Patient Blood Management and Urology Issues
An Interview with Jeffrey Cohen, MD
Patients who want to decrease blood transfusions can look to UPMC Passavant for skilled and compassionate care for their urological needs.
Jehovah’s Witnesses have been the largest group to seek care without transfusions, but other persons prefer to avoid transfusions for religious reasons, ethical concerns, or out of concern for blood safety.
Jeffrey Cohen, MD, a urologist at UPMC Passavant and president of Triangle Urological Group, has treated numerous patients for conditions of the kidney, bladder, and prostate. He has been doing so for more than 10 years.
A commitment to reducing surgical blood loss
Dr. Cohen notes that Triangle Urologic Group has a commitment to providing the best care available to all patients, which includes decreasing surgical blood loss in all of their patients.
“We want all of our patients to have the best possible outcomes. Our outcome analysis has consistently demonstrated that patients achieve better outcomes by decreasing surgical blood loss and the length of surgery,” says Dr. Cohen.
“We, therefore, advance techniques that decrease blood loss, which results in the overwhelming majority of our patients not receiving blood.”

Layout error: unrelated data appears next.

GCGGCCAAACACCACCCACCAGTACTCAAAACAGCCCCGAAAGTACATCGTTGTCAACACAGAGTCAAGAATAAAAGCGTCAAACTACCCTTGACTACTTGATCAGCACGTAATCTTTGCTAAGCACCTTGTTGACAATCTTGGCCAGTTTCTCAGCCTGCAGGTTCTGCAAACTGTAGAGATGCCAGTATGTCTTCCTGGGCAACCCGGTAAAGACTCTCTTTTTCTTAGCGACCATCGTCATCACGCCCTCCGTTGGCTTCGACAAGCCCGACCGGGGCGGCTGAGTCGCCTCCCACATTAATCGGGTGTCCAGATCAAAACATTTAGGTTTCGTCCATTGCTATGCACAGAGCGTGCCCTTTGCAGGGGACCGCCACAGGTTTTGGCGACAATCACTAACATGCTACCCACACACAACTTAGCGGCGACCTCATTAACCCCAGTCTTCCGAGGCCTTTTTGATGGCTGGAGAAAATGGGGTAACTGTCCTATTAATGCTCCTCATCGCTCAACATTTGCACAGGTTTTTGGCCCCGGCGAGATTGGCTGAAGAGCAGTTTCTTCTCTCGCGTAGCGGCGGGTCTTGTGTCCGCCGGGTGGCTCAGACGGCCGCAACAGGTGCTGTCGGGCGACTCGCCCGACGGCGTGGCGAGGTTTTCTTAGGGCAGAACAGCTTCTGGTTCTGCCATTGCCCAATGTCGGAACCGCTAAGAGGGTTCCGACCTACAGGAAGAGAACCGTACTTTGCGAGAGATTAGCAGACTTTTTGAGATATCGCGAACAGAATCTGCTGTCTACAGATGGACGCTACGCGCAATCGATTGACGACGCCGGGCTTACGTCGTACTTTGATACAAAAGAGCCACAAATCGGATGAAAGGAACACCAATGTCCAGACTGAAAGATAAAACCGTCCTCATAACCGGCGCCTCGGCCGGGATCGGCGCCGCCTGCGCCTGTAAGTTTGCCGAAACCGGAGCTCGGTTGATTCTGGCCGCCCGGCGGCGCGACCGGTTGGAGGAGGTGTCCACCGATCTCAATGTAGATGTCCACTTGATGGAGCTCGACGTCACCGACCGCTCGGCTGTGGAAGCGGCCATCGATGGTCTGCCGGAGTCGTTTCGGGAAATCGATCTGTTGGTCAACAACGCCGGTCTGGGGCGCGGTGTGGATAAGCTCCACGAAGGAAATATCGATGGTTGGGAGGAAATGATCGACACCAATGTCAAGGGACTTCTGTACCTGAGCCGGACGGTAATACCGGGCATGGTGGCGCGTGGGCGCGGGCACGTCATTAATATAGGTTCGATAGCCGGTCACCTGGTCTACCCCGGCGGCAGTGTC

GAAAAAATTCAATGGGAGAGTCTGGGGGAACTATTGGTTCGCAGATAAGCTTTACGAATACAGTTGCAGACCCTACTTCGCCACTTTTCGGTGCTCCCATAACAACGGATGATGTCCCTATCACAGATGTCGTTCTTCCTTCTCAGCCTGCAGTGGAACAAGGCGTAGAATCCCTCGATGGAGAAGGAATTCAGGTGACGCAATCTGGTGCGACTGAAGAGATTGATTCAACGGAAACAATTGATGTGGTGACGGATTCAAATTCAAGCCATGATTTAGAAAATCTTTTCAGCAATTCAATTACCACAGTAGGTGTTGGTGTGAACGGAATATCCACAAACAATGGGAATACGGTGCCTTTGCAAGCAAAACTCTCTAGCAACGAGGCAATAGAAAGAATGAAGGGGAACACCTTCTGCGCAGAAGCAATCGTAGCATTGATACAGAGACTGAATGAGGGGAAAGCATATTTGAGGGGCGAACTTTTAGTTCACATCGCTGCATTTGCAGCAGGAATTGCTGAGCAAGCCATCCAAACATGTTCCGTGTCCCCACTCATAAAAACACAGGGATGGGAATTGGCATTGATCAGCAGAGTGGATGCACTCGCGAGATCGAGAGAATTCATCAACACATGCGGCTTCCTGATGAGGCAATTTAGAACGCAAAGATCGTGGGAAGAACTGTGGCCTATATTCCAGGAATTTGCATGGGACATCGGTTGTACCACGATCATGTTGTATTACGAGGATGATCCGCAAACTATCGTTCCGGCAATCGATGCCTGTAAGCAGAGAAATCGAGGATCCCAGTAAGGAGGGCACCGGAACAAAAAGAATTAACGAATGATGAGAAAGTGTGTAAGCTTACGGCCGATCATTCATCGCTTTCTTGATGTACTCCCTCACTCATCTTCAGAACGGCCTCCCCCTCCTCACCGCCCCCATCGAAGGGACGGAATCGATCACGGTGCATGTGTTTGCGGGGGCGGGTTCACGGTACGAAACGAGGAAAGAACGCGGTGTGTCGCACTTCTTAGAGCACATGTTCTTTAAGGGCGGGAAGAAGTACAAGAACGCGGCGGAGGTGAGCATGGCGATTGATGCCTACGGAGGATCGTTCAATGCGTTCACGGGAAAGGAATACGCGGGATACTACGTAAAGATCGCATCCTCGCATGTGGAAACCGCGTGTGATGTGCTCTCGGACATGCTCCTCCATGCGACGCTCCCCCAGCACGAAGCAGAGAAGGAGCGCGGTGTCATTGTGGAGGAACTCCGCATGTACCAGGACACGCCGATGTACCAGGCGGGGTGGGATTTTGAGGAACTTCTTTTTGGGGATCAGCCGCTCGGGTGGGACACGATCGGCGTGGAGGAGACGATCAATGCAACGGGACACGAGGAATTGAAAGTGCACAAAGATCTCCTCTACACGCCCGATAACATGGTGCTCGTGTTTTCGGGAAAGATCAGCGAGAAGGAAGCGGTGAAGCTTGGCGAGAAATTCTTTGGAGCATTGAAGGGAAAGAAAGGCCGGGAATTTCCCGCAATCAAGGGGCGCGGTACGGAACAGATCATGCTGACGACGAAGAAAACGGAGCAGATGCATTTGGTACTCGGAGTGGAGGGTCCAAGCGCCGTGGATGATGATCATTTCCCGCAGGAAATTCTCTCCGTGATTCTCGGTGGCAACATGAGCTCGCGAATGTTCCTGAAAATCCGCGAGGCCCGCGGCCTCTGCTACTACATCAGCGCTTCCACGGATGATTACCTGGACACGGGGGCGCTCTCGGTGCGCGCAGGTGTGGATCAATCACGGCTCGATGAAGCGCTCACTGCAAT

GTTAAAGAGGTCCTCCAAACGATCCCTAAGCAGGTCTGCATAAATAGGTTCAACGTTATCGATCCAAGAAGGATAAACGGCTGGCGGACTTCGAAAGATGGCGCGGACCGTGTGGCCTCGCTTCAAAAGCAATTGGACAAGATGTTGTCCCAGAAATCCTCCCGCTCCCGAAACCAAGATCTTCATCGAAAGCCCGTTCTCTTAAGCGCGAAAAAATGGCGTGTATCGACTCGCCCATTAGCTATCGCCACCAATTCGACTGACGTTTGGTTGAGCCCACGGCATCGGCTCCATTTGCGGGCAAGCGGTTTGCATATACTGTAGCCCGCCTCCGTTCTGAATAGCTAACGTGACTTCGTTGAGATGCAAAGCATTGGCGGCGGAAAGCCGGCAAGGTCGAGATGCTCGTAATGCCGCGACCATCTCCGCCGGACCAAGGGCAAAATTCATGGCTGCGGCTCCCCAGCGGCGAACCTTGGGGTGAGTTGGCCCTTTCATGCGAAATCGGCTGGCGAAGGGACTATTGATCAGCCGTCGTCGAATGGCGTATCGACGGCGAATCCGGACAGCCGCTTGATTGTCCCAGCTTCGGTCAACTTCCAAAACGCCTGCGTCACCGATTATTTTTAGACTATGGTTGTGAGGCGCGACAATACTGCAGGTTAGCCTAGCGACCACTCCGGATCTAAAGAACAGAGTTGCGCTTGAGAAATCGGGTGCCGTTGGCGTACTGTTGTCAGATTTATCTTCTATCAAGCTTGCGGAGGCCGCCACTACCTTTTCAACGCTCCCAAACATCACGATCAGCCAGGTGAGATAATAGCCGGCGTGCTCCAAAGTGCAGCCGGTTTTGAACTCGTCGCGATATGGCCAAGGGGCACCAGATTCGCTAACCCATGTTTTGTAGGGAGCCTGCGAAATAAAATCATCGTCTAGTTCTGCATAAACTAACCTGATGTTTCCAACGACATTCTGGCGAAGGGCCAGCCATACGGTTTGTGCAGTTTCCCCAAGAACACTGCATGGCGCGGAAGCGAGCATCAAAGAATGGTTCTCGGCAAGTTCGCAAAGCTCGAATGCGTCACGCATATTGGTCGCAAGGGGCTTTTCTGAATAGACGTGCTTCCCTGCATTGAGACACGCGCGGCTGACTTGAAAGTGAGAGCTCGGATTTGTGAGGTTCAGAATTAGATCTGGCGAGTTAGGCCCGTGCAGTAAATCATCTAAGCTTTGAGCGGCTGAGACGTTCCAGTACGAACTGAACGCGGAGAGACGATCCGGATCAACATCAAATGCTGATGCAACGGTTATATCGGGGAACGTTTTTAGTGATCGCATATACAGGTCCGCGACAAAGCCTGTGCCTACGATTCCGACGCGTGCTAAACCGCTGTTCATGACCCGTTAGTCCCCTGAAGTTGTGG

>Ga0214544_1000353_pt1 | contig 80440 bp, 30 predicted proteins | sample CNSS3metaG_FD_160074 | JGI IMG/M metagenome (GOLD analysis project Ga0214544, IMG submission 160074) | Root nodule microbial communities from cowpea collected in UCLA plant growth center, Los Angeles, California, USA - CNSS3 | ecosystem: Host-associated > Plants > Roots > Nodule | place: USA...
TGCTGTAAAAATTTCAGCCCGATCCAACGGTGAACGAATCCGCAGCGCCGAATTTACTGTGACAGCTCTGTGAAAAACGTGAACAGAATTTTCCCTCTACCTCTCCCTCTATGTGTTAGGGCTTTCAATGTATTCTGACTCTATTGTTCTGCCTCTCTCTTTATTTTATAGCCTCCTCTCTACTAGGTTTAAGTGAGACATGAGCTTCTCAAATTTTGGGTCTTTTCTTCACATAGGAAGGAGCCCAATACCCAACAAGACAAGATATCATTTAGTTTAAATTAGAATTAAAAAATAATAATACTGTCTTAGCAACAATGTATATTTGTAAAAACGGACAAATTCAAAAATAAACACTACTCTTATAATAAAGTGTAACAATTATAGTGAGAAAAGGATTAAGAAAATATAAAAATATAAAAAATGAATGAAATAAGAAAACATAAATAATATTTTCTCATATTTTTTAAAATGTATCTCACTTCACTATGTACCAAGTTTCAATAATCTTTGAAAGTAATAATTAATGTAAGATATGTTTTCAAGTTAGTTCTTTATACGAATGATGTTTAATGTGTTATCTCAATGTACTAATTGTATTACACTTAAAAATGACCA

For those patients who cannot be transfused, Dr. Cohen also sets up blood salvaging equipment to mitigate blood loss.
“All medical and surgical options are available to our bloodless medicine patients,” says Dr. Cohen.
“With our team approach, we are confident in our ability to care for all patients."
Could I have an enlarged prostate?
Frequent urination may be a symptom of enlarged prostate, also called benign prostate hyperplasia, or BPH.
Only a doctor can diagnose the cause of a person’s frequent urination, which may be a symptom of other conditions.
According to Dr. Cohen:
“Some patients find it difficult to discuss this symptom with their doctor. They may find it embarrassing or have fears about treatments to address its cause."
"As a result, they unnecessarily experience interrupted sleep and other inconveniences for many months — or even years — before finally seeking treatment.”
Treatments of enlarged prostate include the use of medications or minimally invasive surgery.
“Often, such surgery does not even require a hospital stay. After surgery, patients often say they wish they had sought treatment sooner,” says Dr. Cohen.
Make an appointment
For an evaluation of your symptoms, or to make an appointment with Dr. Cohen for your urological needs, contact the coordinators at The Center for Bloodless Medicine and Surgery at UPMC.